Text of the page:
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Wisconsin football: 2022 recruiting class outlook

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We take a look at what the Badgers’ 2022 recruiting class could look like.

NCAA Football: Maryland at Wisconsin Jeff Hanisch-USA TODAY Sports

Now that all of the hooplah and ballyhoo of National Signing Day has come and gone and we’re onto the Duke’s Mayo Bowl, let’s take a peek into the future to see what the 2022 recruiting class could look like for the Wisconsin Badgers.

In-State Talent

The state of Wisconsin has had a nice little run of producing talent and 2022 is no exception. While having lost the best player of the bunch, Braelon Allen, to the 2021 class, there are still five 4-star recruits in the 2022 class in-state and would you look at that? Four of them are line of scrimmage players: Whitefish Bay’s Joe Brunner, St. Croix Central’s (Hammond) Carson Hinzman, St. Mary’s Springs’ (Fond du Lac) Billy Schrauth, and Sun Prairie’s Isaac Hamm.

While the prior three are all offensive linemen, Hamm is a defensive lineman. The other 4-star recruit in state is Milwaukee King’s Jerry Cross, who is already committed to Penn State as a wide receiver/tight end hybrid athlete.

I fully expect Wisconsin to land these four remaining prospects. Brunner (6-foot-5, 265 pounds) is currently ranked No. 52 in the country per 247 and has been offered by LSU, Notre Dame, Oregon and a bevy of others. Hinzman (6-foot-4, 275 pounds) is currently ranked No. 112 in the country, and has been offered by Alabama, LSU, Michigan, Notre Dame, Oregon, Penn State, Tennessee and others. Given the amount of offensive linemen Wisconsin has brought in over the past few seasons, I’d assume they’ll take these two as the only offensive linemen of the class.

Defensively, two other big dogs exist within state lines. Schrauth (6-foot-5, 285 pounds) is rated No. 152 in the country as an OT by 247 and has been offered by Michigan, Mississippi State, Notre Dame, Ohio State and a group of others. He projects very well into Wisconsin’s 3-4 defense, as does Isaac Hamm. Hamm, rated No. 237 in the country has been offered by Notre Dame and about every program in the Big Ten that matters outside of Michigan which,,,.

Outside of those big names, the name to keep an eye on is Myles Burkett. The 6-foot-1 and 185 pound signal caller out of Franklin High School is looking to become the first in-state scholarship QB for the Badgers since Tyler Donovan (Arrowhead) in 2003. Burkett is currently offered by Central Michigan and Northern Illinois, but could be the Badgers’ target at QB, as the only two players at the position they’ve offered have committed to other schools.

Positions of Need

This is a bit of an interesting topic to tackle, as is the case in recruiting, these topics can be fluid and depending on if any players come back after this “free” year of eligibility due to Covid, but at first glance, there are a few positions where the Badgers could use some extra bodies more than others:

Safety - After a few years without major additions, the Badgers could suddenly find themselves with only one returning player with a start at the position after losing Eric Burrell, Madison Cone, Collin Wilder (editor’s note: Wilder has mentioned that he’s planning on coming back next year, but nothing has been finalized), and depending on the future of Reggie Pearson. Hunter Wohler and Braelon Allen are coming in from the 2021 class, but I would expect another class with multiple safeties in order to keep numbers up at the position.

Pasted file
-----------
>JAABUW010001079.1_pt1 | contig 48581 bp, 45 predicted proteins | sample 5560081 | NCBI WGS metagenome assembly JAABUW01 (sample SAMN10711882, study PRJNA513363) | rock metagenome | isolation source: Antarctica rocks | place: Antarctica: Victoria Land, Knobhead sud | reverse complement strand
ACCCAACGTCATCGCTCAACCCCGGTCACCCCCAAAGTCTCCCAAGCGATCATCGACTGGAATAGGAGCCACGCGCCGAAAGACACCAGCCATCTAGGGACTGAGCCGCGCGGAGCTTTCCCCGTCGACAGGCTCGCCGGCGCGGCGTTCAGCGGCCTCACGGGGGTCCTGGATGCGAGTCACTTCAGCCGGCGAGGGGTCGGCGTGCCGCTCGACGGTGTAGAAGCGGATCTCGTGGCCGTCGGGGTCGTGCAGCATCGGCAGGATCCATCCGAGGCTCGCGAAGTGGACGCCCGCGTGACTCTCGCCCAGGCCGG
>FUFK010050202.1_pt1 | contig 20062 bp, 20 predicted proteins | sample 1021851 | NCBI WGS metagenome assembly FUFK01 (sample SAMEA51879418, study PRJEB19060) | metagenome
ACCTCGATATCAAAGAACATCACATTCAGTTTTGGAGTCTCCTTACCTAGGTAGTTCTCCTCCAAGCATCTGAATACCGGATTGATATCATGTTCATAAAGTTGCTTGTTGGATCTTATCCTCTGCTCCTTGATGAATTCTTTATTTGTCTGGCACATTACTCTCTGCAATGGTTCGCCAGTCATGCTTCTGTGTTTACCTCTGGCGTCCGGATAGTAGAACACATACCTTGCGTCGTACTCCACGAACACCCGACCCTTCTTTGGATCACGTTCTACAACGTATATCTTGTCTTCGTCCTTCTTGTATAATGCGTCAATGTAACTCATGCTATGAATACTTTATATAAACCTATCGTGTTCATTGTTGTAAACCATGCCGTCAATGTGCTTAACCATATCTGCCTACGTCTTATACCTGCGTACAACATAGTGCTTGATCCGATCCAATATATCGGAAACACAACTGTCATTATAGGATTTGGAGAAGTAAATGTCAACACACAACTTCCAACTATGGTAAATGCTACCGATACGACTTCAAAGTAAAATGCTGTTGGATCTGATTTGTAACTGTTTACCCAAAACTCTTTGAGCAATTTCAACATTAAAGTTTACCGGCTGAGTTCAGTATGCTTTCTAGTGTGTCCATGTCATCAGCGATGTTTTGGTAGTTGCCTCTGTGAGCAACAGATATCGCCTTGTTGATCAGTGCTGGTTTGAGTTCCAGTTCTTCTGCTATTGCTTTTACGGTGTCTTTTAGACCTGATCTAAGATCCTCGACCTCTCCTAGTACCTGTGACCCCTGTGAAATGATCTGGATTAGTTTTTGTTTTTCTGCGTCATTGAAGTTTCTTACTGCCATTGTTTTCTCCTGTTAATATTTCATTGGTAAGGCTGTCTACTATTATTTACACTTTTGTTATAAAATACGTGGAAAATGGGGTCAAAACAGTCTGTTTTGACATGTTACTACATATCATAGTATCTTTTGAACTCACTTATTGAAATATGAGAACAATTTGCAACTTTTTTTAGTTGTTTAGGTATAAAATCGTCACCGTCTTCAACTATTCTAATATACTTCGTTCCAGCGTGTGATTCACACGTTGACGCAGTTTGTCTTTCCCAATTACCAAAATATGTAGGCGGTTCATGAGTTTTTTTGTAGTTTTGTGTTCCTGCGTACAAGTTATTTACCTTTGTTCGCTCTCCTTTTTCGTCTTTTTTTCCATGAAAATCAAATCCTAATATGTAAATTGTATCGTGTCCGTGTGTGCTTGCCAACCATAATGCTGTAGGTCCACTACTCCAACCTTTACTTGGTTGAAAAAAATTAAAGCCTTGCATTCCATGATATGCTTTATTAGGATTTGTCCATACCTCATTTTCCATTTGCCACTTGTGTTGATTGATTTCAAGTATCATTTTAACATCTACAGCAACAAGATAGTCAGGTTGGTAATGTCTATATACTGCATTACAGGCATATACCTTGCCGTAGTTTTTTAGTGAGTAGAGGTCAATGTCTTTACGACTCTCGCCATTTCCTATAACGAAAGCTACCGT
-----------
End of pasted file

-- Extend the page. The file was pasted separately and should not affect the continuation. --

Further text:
Defensive Line - Not as much the defensive end spots, as over the past few seasons names like Rodas Johnson, James Thompson Jr., Cade McDonald and Mike Jarvis have been brought in, but nose tackle is the more concerning spot in my opinion. There should be no doubts in the abilities of Keeanu Benton or Bryson Williams, but only having two true nose tackles in a 3-4 defense isn’t ideal, unless I’m an idiot, a legitimate possibility. Look for a nose or two to get brought in.

Wide Receiver - Tell me if you’ve heard this before, but Wisconsin could use some more contributors at the receiver position. There is a legitimate possibility that Wisconsin loses Kendric Pryor, Danny Davis III, Jack Dunn and Adam Krumholz after this season, while also having lost Emmet Perry, and moving forward with Cade Green, A.J. Abbott, and Taj Mustapha who have provided little reason to feel confident with the position moving into 2021. Wisconsin needs to continue adding bodies at the position until it’s fixed.

Imperative Pieces in this Class

A big time running back. Wisconsin has been fairly aggressive with offers thus far in this class, with multiple potential options that would provide some legitimate fanfare moving forward if they’re able to land one (or multiple??) of them.

Early contributor at wide receiver. In 2017, Wisconsin’s top four wide receivers were sophomores Quintez Cephus and A.J. Taylor, and freshmen Kendric Pryor and Danny Davis. I don’t think I need to spend much time on selling you on the concept of Wisconsin being able to replicate this scenario.

Difference maker nose tackle. I know, I know. It’s a passing league. In the Big Ten, as much as the libs want to turn football into glorified pass skeleton against air, the game always comes down to being able to stop the run and running the football. Wisconsin will always put itself in the right positions to be successful because of this, and strong run defense in the 3-4 is all about nasty nose tackles and freak show inside linebackers. Wisconsin has both, would be wise to keep it that way.